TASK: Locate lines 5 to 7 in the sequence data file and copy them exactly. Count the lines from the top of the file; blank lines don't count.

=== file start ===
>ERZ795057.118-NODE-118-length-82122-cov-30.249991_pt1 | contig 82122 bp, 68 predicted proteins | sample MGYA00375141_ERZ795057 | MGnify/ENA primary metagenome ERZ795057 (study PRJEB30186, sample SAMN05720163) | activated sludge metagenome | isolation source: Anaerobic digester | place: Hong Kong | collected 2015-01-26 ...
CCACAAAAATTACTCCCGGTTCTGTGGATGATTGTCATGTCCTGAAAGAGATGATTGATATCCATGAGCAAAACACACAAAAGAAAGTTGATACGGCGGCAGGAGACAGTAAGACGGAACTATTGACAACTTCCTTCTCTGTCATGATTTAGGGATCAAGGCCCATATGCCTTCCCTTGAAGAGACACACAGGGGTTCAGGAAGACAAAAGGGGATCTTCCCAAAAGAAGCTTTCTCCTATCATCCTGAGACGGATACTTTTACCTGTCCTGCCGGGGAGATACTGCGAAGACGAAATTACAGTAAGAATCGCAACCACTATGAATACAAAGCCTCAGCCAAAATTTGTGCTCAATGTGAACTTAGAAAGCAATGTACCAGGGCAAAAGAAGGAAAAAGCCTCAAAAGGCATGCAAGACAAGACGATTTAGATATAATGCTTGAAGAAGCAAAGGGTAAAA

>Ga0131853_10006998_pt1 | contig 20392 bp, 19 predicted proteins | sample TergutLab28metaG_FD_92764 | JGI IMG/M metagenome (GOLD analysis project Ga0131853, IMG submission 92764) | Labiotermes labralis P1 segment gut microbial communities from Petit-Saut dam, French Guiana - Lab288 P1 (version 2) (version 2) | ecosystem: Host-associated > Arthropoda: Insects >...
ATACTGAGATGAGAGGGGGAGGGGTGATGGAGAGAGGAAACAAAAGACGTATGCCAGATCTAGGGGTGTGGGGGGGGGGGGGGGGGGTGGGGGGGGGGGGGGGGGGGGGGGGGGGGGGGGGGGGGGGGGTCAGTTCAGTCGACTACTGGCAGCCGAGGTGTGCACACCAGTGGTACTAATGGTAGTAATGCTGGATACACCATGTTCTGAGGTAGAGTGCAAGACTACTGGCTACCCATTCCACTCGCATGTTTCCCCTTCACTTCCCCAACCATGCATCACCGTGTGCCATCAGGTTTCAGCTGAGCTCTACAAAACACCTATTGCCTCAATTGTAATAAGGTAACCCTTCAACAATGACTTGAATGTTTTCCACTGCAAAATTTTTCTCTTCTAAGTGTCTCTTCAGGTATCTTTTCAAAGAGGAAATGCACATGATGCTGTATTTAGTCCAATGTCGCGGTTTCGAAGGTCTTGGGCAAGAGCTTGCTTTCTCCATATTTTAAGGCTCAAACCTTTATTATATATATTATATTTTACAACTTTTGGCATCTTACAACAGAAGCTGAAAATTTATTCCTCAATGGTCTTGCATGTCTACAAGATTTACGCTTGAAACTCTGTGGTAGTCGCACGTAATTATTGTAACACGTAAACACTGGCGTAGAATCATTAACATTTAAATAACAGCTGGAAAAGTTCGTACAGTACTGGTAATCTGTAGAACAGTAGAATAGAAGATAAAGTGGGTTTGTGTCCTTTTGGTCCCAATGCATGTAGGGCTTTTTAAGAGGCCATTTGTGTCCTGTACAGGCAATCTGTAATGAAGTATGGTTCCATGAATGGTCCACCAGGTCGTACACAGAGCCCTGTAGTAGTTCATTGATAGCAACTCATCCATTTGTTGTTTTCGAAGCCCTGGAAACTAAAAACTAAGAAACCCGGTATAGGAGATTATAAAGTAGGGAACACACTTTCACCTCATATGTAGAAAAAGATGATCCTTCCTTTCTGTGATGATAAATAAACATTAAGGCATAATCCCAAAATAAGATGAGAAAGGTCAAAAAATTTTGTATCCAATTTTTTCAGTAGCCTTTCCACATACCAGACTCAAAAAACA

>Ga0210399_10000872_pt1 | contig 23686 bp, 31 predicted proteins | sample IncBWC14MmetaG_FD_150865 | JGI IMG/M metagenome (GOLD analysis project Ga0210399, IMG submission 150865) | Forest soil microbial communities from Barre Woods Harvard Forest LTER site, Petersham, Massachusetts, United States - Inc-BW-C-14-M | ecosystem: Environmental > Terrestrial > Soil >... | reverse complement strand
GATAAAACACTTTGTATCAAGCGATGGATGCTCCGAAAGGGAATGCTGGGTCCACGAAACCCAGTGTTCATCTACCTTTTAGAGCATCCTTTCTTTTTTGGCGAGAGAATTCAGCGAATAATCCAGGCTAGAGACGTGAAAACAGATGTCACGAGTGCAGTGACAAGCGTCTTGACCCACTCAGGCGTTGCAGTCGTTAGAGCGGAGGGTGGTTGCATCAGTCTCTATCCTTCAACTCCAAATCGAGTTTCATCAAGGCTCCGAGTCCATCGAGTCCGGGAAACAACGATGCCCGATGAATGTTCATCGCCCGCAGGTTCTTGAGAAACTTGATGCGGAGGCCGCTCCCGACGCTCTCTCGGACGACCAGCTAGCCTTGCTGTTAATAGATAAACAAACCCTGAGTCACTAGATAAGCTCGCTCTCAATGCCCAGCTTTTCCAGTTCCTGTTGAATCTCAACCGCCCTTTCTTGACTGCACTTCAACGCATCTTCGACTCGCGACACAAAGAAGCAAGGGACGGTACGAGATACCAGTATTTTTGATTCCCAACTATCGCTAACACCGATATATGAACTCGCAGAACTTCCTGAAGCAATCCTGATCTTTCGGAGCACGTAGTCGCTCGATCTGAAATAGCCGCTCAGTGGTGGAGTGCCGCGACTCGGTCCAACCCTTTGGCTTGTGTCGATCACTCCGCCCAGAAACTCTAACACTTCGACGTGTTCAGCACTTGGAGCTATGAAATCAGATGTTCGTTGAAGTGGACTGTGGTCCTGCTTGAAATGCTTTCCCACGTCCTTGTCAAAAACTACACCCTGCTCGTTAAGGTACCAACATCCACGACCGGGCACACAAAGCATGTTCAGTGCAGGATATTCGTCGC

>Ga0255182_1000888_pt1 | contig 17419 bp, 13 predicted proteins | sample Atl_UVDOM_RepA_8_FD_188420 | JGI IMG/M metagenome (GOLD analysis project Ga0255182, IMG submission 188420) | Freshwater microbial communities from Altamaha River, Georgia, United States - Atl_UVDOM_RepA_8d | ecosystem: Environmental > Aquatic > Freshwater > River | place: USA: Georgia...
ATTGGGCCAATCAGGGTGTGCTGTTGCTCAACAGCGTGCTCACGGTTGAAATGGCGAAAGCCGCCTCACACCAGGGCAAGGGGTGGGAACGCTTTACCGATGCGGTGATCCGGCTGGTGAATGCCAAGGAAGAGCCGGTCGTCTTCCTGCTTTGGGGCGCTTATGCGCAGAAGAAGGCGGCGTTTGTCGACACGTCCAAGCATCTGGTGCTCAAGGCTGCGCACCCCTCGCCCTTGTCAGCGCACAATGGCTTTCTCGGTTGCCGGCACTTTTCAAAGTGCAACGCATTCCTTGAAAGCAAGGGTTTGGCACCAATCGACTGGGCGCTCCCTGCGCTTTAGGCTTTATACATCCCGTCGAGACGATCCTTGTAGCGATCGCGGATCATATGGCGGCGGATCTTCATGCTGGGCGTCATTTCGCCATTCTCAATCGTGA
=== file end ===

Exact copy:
>Ga0210399_10000872_pt1 | contig 23686 bp, 31 predicted proteins | sample IncBWC14MmetaG_FD_150865 | JGI IMG/M metagenome (GOLD analysis project Ga0210399, IMG submission 150865) | Forest soil microbial communities from Barre Woods Harvard Forest LTER site, Petersham, Massachusetts, United States - Inc-BW-C-14-M | ecosystem: Environmental > Terrestrial > Soil >... | reverse complement strand
GATAAAACACTTTGTATCAAGCGATGGATGCTCCGAAAGGGAATGCTGGGTCCACGAAACCCAGTGTTCATCTACCTTTTAGAGCATCCTTTCTTTTTTGGCGAGAGAATTCAGCGAATAATCCAGGCTAGAGACGTGAAAACAGATGTCACGAGTGCAGTGACAAGCGTCTTGACCCACTCAGGCGTTGCAGTCGTTAGAGCGGAGGGTGGTTGCATCAGTCTCTATCCTTCAACTCCAAATCGAGTTTCATCAAGGCTCCGAGTCCATCGAGTCCGGGAAACAACGATGCCCGATGAATGTTCATCGCCCGCAGGTTCTTGAGAAACTTGATGCGGAGGCCGCTCCCGACGCTCTCTCGGACGACCAGCTAGCCTTGCTGTTAATAGATAAACAAACCCTGAGTCACTAGATAAGCTCGCTCTCAATGCCCAGCTTTTCCAGTTCCTGTTGAATCTCAACCGCCCTTTCTTGACTGCACTTCAACGCATCTTCGACTCGCGACACAAAGAAGCAAGGGACGGTACGAGATACCAGTATTTTTGATTCCCAACTATCGCTAACACCGATATATGAACTCGCAGAACTTCCTGAAGCAATCCTGATCTTTCGGAGCACGTAGTCGCTCGATCTGAAATAGCCGCTCAGTGGTGGAGTGCCGCGACTCGGTCCAACCCTTTGGCTTGTGTCGATCACTCCGCCCAGAAACTCTAACACTTCGACGTGTTCAGCACTTGGAGCTATGAAATCAGATGTTCGTTGAAGTGGACTGTGGTCCTGCTTGAAATGCTTTCCCACGTCCTTGTCAAAAACTACACCCTGCTCGTTAAGGTACCAACATCCACGACCGGGCACACAAAGCATGTTCAGTGCAGGATATTCGTCGC

>Ga0255182_1000888_pt1 | contig 17419 bp, 13 predicted proteins | sample Atl_UVDOM_RepA_8_FD_188420 | JGI IMG/M metagenome (GOLD analysis project Ga0255182, IMG submission 188420) | Freshwater microbial communities from Altamaha River, Georgia, United States - Atl_UVDOM_RepA_8d | ecosystem: Environmental > Aquatic > Freshwater > River | place: USA: Georgia...